Interview with Ian Petrie


Interview with Ian Petrie


Ian Petrie found himself struggling to find employment in recession hit New Zealand when he saw the advertisement to fly with the RNZAF. He couldn’t contemplate the thrill of flight at a time when opportunity for such travel was rare. He was unsuccessful in his attempt to become a pilot and went absent without leave out of disappointment. He eventually rejoined the training programme and was posted to the UK. He was very aware of the casualty rates and the fact he survived purely by luck. On his last operation it was his aircraft that took the line overlap photos. He went to the hut the next morning where the photos were displayed and took his own as mementoes just before they were all destroyed.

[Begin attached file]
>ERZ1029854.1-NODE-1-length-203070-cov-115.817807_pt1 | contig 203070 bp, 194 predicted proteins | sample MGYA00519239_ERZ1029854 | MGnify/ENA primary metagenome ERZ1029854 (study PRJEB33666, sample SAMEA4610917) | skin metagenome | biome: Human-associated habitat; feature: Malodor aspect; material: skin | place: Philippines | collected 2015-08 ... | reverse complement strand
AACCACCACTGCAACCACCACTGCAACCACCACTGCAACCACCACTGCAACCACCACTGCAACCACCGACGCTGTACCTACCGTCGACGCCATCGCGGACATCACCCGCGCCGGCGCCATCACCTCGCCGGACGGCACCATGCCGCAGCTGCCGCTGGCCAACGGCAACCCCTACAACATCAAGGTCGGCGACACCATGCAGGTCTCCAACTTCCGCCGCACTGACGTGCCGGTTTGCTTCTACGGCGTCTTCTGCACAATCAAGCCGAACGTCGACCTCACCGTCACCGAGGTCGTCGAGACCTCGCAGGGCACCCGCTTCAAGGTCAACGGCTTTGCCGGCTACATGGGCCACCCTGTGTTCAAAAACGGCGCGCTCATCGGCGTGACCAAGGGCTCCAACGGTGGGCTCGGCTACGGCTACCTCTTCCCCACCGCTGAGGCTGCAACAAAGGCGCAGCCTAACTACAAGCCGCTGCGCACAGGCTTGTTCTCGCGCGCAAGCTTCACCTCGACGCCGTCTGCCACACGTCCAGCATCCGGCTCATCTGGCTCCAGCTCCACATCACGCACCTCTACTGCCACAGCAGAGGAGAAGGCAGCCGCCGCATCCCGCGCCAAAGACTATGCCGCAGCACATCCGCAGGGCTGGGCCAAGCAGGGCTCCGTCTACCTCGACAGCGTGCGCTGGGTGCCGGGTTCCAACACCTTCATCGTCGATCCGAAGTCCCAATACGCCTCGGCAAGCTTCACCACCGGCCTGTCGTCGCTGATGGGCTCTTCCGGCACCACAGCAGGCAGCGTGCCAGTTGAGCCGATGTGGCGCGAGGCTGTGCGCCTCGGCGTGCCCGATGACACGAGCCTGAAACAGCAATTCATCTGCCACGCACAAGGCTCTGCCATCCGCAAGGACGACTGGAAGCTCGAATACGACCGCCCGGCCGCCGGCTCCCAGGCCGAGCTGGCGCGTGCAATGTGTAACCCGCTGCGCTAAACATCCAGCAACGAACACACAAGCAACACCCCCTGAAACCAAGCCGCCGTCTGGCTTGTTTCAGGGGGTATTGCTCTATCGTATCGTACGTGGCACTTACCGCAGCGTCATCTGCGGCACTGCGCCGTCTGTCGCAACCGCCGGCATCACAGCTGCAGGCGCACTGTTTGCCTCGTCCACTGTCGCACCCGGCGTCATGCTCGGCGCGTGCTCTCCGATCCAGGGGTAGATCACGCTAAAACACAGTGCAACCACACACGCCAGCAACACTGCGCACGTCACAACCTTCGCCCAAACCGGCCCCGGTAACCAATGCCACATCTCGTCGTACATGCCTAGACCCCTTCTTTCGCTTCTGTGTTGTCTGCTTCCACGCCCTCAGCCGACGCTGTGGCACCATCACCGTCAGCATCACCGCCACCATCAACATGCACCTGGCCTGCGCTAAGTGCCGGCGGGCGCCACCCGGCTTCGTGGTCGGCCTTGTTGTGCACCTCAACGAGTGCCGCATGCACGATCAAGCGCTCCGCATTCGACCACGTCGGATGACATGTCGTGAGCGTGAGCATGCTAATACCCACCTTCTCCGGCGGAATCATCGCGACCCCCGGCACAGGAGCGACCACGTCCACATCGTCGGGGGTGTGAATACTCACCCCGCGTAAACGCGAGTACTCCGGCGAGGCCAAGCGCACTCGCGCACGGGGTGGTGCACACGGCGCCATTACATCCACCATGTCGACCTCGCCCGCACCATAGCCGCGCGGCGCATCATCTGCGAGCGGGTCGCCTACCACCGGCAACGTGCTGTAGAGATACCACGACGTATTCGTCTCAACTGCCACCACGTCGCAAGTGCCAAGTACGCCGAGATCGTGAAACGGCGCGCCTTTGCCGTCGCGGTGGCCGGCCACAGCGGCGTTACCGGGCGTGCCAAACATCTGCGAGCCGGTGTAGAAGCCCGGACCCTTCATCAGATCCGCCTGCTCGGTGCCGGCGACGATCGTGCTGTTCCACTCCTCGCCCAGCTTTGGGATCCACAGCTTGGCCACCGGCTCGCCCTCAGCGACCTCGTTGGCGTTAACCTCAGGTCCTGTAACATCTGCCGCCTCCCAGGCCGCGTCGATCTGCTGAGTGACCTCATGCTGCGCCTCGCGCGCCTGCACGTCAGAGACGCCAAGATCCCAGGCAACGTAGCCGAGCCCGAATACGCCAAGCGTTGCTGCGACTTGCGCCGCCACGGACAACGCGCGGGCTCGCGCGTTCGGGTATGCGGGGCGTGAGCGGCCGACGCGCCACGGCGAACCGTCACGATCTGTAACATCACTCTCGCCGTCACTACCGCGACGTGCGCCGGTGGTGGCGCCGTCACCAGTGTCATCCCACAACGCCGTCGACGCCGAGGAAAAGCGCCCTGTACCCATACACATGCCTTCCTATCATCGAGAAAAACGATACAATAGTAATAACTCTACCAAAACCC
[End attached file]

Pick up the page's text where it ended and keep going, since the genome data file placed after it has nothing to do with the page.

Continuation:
00:38:14 audio recording


IBCC Digital Archive


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APetrieIFP180926, PPetrieIFP1801


JB: This interview is being carried out for the International Bomber Command Centre in the UK. The interview is Jennifer Barraclough. The interviewee is Mr Ian Petrie. The date is the 26th of September 2018 and the interview is being done in Mr Petrie’s home near Auckland, New Zealand in the presence of his son, Robert Petrie. Ok. Mr Petrie, thank you very much for taking part. Could you tell me just a little bit about your life before you joined the RAF? Where you come from. A bit about your childhood.